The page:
It's true that it seems like, at one point, most games were relatively self-contained, but one must remember that the design ethos has been constantly changing since the series first came into being. Zelda II is a straight sequel to Zelda I, and Link to the Past is a straight prequel to Zelda I. Link's Awakening is the same Link as the Link to the Past Link. The games share explicit connections with each other, such as Kakariko Village in Link to the Past being located in the same spot as the mass graveyard in the original #LegendofZelda, and the lush version of the Lost Woods in A Link to the Past sharing a general location with the burnt up old trees in The Legend of Zelda.
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Ocarina of Time was originally intended as the origin story of the Imprisoning War mentioned in Link to the Past. It's the little details like this that add an enjoyable flavor to the experience, and prove that the series has held continuity as something to be worth implementing from the series' earliest days, even if some compromises have had to be made to keep this continuity.
It wasn't until after Ocarina that its sequels seemed to abandon their sense of a concrete continuity and go for a more self-contained approach, even if they did use Ocarina's history as a backdrop. Eventually the fans spoke out, Nintendo released a timeline, and Skyward Sword seems to again have a definitive place in series lore, often going out of its way to set up future events.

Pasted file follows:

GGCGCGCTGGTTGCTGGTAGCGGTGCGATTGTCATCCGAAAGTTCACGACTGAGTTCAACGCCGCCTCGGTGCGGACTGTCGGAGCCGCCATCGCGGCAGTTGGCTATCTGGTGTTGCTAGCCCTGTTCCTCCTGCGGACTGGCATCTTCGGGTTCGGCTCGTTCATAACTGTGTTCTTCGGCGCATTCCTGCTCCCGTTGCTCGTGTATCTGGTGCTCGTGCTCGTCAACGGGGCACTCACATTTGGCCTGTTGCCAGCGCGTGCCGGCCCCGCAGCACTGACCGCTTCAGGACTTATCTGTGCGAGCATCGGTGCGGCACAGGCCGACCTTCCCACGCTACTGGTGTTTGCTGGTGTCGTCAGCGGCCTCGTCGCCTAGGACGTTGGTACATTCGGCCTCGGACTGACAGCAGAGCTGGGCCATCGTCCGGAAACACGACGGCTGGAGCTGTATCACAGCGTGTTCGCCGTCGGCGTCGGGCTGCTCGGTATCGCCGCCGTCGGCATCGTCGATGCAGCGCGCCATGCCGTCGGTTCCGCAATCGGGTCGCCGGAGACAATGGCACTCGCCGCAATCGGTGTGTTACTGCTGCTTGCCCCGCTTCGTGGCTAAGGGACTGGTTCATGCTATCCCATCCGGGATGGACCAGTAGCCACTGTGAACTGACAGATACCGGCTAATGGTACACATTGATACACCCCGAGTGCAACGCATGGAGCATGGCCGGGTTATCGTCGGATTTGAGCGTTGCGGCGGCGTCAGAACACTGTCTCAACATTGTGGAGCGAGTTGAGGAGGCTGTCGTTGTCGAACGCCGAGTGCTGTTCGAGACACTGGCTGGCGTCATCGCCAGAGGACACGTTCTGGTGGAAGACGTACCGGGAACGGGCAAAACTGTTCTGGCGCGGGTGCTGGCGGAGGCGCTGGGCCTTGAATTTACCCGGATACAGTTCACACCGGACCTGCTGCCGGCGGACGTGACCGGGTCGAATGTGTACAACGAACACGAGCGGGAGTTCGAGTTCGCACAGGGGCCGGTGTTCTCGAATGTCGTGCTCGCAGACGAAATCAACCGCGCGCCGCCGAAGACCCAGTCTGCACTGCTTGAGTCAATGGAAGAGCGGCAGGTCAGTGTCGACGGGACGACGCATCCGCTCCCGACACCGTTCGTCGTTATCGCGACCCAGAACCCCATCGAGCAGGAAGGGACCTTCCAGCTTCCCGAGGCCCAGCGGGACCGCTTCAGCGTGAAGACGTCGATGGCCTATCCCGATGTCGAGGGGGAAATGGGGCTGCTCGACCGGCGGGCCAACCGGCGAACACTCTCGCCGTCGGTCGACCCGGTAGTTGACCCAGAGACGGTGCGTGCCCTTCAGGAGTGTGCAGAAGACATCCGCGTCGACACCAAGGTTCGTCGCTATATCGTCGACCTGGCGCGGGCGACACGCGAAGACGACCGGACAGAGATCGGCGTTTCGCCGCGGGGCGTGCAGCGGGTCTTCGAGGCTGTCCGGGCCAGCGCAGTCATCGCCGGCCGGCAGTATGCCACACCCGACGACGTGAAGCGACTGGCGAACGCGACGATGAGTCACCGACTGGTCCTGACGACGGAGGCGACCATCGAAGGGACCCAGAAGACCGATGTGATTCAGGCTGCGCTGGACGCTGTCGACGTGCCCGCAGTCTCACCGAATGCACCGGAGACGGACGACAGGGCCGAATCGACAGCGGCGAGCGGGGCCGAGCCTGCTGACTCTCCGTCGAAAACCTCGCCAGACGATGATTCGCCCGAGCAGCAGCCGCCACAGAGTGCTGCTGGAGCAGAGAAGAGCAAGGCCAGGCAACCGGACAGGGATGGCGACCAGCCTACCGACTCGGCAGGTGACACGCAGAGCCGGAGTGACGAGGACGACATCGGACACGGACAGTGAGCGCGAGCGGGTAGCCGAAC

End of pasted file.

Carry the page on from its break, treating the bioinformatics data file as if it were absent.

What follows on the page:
I would say the only truly self-contained entries are the Oracle games, Oracle of Ages and Oracle of Seasons, and The Minish Cap. Even then, Minish Cap uses its premise to tell an origin story for Four Swords, of all things.
Think of it like this: The story of a Zelda game is like the color of a drawing or a painting. You can still tell what this is:
And, ultimately, it's the design itself that matters the most. What does #Link look like? What shape are his eyes? What kind of clothes is he wearing?
Then the story is like adding the color to the design.
It's just a wrapping around the basic outline to make it prettier, but it still matters. It's not even technically needed, but it sure is nice to have, and adds a sense of completeness to the experience.
The Zelda timeline is a nice treat for fans of the series' lore, and the Hero Falls timeline is a creative way to reconcile the developer's original idea of using Ocarina as an origin for the Imprisoning War. A Link to the Past mentions that Ganon obtained the entire Triforce and took over The Sacred Realm, which is indeed what he was trying to do in Ocarina of Time; had Link failed, it is not too far-fetched to assume that the events that followed would lead directly into the history depicted in A Link to the Past. It's an unconventional way of allowing the earlier games to find a place in series canon, but it manages to patch up a few holes in the overarching lore, while likewise reconciling the series' early ideas for its story with the different direction its taken since.
In short: The Zelda timeline is a nice piece of work.
Zelda fans should keep an eye on The Legend of Zelda: Breath of the Wild, the upcoming entry in the franchise for Nintendo #Switch, set for release in 2017.
[Image: hoshinotrigger on Deviant Art]